Affair Discovery

Affair Discovery

The Immediate Aftermath

Disclosure shock is a universal reaction to the betrayal of infidelity. Even suspicious partners are devastated when their worst fears are confirmed. Being betrayed by someone you have trusted feels like a mortal injury. Clearly, it matters how you find out that you have been betrayed. Finding out the truth from a remorseful partner is quite different from being forced into hiring a detective to uncover the truth after months of unanswered questions.

At the time of discovery, each partner reacts strongly but differently. Injured partners need to know that the affair will be stopped. They also need to know that all of their questions will be answered. Involved partners can also be in a place of profound suffering: Their lives are in shambles; they’re caught in what feels like a no-win situation; they cannot escape the pain they’ve caused; and they now know that they must relinquish either the affair or the marriage. Their double life has crashed and burned.

The involved partner may respond to the revelation with complete honesty, staggered disclosures, or stonewalling. Even if the straying partner eventually comes clean, earlier denials or partial truths hinder healing and recovery. Dragged-out admissions are like driving long distances on a flat tire. Quick attention gets you back on the road fast, but delaying the repair after a blowout can cause irreparable damage to the wheel and axle. Immediate honesty is the best way to rebuild trust.

The betrayed partner may respond to the revelation with tears, numbness, or rage.

When tempers are escalating, call a time-out to avoid further scarring. Make an appointment with each other to talk about the issue when you have both calmed down. Don’t just walk out without saying something. You can say, “I am ready to explode. I don’t want to make things worse than they already are, so I am going to go for a walk. Let’s table this discussion for later, when we’ve both cooled down.” Don’t follow your partner if he or she is trying to do some damage control. Regard withdrawal as a strategy that can help the relationship at this time rather than as an avoidance maneuver.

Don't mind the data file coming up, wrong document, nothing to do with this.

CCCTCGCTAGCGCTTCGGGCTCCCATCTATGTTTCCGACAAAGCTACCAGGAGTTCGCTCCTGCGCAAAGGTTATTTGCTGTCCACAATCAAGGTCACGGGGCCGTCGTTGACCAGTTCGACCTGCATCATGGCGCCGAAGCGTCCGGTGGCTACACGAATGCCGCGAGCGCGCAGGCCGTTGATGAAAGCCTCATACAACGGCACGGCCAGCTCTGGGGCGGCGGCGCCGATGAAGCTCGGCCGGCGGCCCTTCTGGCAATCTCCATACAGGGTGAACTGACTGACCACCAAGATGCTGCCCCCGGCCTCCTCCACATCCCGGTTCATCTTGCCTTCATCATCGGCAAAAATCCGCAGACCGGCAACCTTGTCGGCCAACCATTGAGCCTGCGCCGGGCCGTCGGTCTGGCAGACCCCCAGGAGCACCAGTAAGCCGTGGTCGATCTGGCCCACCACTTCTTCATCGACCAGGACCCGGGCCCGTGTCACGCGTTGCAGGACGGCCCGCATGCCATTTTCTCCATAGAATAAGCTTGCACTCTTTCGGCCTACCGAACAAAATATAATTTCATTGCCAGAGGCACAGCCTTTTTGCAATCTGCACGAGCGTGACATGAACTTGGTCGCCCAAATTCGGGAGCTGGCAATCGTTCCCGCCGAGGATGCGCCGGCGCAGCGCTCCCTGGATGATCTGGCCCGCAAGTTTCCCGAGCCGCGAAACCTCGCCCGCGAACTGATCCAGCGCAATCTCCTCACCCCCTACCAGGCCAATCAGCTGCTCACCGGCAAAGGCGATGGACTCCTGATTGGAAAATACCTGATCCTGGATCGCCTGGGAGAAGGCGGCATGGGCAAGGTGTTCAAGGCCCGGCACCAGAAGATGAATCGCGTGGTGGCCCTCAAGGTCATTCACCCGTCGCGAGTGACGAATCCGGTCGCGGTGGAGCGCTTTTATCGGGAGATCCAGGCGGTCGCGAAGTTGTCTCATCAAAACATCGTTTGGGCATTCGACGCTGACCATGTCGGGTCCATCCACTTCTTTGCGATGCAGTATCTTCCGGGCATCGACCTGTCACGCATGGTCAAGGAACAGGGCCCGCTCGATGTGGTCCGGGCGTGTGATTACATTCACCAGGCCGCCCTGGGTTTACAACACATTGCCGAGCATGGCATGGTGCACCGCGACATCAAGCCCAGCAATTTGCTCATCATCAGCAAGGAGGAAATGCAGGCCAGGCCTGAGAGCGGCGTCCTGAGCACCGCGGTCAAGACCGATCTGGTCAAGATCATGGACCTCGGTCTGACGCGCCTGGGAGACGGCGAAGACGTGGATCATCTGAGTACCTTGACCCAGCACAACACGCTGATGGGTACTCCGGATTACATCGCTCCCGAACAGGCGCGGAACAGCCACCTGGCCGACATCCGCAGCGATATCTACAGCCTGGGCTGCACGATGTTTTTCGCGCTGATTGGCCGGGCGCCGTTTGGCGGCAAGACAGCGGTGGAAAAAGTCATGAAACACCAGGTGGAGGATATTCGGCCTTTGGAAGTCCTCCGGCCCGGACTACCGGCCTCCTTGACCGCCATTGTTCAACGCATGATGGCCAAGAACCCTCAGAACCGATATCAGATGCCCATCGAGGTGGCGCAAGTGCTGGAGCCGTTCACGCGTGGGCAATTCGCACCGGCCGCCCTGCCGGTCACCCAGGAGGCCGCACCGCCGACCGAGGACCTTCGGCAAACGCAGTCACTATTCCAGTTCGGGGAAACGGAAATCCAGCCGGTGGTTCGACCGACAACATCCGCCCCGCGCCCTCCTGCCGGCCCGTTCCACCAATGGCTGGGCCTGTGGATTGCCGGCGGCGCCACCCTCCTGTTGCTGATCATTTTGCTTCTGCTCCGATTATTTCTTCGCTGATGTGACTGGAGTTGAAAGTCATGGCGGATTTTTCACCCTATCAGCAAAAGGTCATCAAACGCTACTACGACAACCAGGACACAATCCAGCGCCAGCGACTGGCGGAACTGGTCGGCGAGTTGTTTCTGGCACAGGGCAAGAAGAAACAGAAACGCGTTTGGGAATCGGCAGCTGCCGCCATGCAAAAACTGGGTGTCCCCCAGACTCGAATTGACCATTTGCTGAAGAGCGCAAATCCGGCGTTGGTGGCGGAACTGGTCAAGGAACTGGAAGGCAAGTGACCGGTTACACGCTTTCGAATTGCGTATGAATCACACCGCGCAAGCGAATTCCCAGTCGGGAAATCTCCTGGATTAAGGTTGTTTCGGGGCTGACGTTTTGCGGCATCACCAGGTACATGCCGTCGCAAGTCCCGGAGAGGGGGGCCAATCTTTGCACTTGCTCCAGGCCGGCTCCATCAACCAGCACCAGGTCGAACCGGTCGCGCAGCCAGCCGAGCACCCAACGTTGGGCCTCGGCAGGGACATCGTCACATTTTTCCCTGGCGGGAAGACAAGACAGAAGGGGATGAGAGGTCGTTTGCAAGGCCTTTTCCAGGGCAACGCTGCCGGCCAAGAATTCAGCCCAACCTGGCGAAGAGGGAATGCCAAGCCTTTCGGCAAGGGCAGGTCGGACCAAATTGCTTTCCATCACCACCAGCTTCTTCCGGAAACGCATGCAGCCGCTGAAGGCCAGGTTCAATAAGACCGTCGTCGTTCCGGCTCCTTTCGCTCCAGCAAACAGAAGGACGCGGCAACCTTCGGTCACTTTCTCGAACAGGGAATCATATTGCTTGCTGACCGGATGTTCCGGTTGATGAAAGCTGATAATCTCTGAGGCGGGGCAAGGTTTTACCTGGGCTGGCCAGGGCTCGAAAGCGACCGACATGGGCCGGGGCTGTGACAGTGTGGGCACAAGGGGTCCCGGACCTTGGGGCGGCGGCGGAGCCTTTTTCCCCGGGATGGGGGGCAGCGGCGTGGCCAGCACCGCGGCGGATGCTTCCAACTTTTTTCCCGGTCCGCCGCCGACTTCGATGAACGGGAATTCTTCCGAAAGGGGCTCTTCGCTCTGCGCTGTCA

What comes next in the hours and days that follow the crisis of discovery depends on how you react to the changes that have torn your world apart.

Expected Reactions

The whole thing seemed unreal. I woke up every morning and couldn’t believe that it wasn’t just a bad dream. I don’t know how I’ll ever feel safe again.

If there were a Richter scale for emotional earthquakes, the discovery of an affair would register at the outermost end of the dial. Some people manage to recover quickly; the majority, however, feel as if they have been hit by a seismic event in a part of the country where there has never been one before. They are not prepared for the tremor that knocks them off their feet and destroys their home life. In the first minutes and hours after the revelation of infidelity, emotions are out of control.

Traumatic Aftershockthe affair roller coaster

In the immediate days and weeks that follow, the betrayed partner, the unfaithful partner, and the affair partner are overwhelmed by their enormous losses.

  • The injured partner has lost the positive image of his or her life partner and the assurance of a secure, committed relationship.
  • The involved partner has lost his or her secret love nest and faces the potential loss of marriage and family.
  • The affair partner has lost the romantic cocoon and, usually, the dream of living forever with the lover.

All three are miserable in different ways. Because being deceived is not the same as being a deceiver, however, the betrayed partner is the one who is traumatized and can’t imagine how he or she will ever become whole again.

Reactions of Betrayed Partners

Even when people think they are prepared for bad news, hearing the worst sends a jolt of adrenaline into the body that sets off a stress reaction. All the body’s systems are aroused, and they stay aroused for a very long time. Skin prickles, muscles tense, and reactions are hair-trigger. The body responds as though danger were in every hushed voice and every ringing telephone.

In my clinical sample, 24 percent of the betrayed husbands and wives who knew about their partner’s infidelity were severely anxious, and an additional 18 percent were extremely anxious to the point of panic. Thirty percent of the betrayed partners were also clinically depressed.


Irritability and Aggression